Why do you complain against me?
You have all rebelled against me,
says the LORD. (Jeremiah 2:23-29)

God compares his people to animals governed by their instincts, but the animals look more reasonable than his people do. First, the people try to pretend that they haven’t forsaken God, even when the evidence is obvious. Then they claim that they can’t help themselves, that they are helpless to their love for “strangers.” The “strangers” are the gods they have turned to instead of Yahweh.

People sometimes ignore friends who have stood by them in the past, who have been there for them during previous crises. Instead, they turn to those who are actually leading them astray. But then, as soon as soon as the bottom drops out, as soon as they become desperate, they turn back again to those they had scorned. God asks his people, so why turn to me now?

God is quickly blamed for the problems they caused themselves. They depended on what was undependable and so they suffered the consequences. Nevertheless, like the father with his prodigal son, God is willing to forgive. All they need do is ask.

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Trash for Treasure

Cross over to the coasts of Kittim and look,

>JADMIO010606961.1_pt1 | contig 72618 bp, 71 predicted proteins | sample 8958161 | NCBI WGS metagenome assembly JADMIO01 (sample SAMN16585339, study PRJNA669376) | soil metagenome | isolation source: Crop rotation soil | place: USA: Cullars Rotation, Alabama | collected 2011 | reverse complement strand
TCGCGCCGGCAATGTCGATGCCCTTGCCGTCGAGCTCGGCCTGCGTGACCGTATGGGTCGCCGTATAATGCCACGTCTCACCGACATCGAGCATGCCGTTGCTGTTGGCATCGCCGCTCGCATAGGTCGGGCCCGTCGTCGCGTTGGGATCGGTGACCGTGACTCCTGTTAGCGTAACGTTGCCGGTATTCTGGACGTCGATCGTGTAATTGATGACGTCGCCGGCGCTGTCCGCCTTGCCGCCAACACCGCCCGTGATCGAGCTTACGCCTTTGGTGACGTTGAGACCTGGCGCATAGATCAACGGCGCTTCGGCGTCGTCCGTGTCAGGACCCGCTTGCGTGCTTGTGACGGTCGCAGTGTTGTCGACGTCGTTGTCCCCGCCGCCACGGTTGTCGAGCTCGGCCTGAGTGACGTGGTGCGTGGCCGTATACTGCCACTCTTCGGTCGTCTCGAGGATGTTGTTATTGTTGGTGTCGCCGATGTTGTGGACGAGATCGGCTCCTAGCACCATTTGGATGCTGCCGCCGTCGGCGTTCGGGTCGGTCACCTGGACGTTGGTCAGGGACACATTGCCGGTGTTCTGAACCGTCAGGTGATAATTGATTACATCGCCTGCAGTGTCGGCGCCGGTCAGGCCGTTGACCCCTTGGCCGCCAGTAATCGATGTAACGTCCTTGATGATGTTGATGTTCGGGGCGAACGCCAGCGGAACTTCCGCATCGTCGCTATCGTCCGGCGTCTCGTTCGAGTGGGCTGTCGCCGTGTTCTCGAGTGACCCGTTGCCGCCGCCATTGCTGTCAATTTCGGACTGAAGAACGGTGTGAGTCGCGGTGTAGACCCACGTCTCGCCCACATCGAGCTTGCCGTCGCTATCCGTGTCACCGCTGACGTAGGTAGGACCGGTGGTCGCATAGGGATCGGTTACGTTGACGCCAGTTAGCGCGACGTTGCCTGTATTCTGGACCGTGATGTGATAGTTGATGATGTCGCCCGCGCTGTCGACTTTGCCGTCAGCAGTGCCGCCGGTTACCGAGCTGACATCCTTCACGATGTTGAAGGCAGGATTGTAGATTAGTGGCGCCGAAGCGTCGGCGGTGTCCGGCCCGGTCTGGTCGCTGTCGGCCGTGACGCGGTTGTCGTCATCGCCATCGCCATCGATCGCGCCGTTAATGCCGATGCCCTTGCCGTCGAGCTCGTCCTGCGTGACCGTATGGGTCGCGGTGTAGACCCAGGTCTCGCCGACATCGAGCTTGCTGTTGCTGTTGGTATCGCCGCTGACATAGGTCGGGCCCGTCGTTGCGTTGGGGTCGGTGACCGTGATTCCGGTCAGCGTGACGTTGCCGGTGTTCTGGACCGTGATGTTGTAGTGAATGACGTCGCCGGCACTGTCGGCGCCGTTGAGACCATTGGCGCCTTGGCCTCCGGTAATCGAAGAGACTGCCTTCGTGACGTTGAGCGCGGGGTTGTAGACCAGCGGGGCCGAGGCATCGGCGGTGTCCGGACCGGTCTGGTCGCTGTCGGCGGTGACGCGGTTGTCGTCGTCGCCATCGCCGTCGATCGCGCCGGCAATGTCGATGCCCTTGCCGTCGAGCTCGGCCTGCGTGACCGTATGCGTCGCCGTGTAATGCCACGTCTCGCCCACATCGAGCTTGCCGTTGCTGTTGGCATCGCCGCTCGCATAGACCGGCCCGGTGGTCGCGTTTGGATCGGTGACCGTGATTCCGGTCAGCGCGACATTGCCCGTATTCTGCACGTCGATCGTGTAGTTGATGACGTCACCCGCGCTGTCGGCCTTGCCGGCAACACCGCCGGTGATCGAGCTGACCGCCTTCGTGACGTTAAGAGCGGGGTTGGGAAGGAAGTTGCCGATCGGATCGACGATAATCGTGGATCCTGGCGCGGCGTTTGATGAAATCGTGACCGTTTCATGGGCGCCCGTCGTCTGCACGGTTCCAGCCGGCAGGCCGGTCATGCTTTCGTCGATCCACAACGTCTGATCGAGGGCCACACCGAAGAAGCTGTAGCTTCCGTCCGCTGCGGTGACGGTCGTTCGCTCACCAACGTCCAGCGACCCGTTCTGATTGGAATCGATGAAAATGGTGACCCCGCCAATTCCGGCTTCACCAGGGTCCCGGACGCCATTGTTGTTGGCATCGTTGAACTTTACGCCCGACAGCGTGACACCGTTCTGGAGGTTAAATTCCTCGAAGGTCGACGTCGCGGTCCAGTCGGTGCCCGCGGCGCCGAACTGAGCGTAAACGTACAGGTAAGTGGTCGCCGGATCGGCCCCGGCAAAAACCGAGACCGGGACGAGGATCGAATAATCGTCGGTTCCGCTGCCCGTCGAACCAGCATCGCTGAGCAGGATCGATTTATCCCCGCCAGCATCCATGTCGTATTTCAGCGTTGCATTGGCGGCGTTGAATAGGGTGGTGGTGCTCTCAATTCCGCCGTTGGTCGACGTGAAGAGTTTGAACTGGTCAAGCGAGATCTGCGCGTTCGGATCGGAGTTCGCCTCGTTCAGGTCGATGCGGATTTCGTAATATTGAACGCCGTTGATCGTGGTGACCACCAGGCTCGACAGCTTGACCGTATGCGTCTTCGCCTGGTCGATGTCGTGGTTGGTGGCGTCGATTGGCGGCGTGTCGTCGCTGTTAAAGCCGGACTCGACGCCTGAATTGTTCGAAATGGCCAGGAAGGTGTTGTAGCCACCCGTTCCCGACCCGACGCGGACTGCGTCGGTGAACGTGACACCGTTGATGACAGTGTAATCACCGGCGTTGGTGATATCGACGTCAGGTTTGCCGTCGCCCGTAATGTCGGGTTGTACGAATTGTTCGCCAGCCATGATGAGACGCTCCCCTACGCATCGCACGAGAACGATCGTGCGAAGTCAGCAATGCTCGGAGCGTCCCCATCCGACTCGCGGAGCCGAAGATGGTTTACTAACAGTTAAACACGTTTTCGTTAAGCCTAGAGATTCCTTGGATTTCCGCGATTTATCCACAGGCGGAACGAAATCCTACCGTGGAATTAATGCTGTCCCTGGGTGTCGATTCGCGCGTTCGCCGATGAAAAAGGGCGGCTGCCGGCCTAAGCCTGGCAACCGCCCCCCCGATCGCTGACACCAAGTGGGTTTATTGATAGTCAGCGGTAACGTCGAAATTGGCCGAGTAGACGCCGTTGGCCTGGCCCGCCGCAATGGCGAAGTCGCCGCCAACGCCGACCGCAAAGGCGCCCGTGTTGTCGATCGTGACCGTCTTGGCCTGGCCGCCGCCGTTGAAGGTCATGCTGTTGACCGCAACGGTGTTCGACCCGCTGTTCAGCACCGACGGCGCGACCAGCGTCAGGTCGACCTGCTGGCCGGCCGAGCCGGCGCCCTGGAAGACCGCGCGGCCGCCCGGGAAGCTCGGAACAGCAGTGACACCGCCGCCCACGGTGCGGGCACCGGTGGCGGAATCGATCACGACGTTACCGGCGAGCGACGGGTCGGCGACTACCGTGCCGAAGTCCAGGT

send to Kedar and observe closely;
see if there has ever been anything like this:
Has a nation ever changed its gods?
(Yet they are not gods at all.)
But my people have exchanged their Glory
for worthless idols.
Be appalled at this, O heavens,
and shudder with great horror,”
declares the LORD.
“My people have committed two sins:
They have forsaken me,
the spring of living water,
and have dug their own cisterns,
broken cisterns that cannot hold water.
Is Israel a servant, a slave by birth?
Why then has he become plunder?
Lions have roared;
they have growled at him.
They have laid waste his land;
his towns are burned and deserted.
Also, the men of Memphis and Tahpanhes
have shaved the crown of your head.
Have you not brought this on yourselves
by forsaking the LORD your God
when he led you in the way? (Jeremiah 2:10-17)

People do not easily change their minds about things like religion or politics. For hundreds, if not thousands of years the people of Canaan, Mesopotamia and Egypt continued worshipping all their multiple gods—gods that didn’t even exist. They never even thought about changing their religion. So, God wonders what to make of his people, who turned their backs on him. He’s real; they’ve seen evidence of his power repeatedly, unlike say Babylon, where no one had ever seen Marduk do anything but they faithfully worshipped him all the same.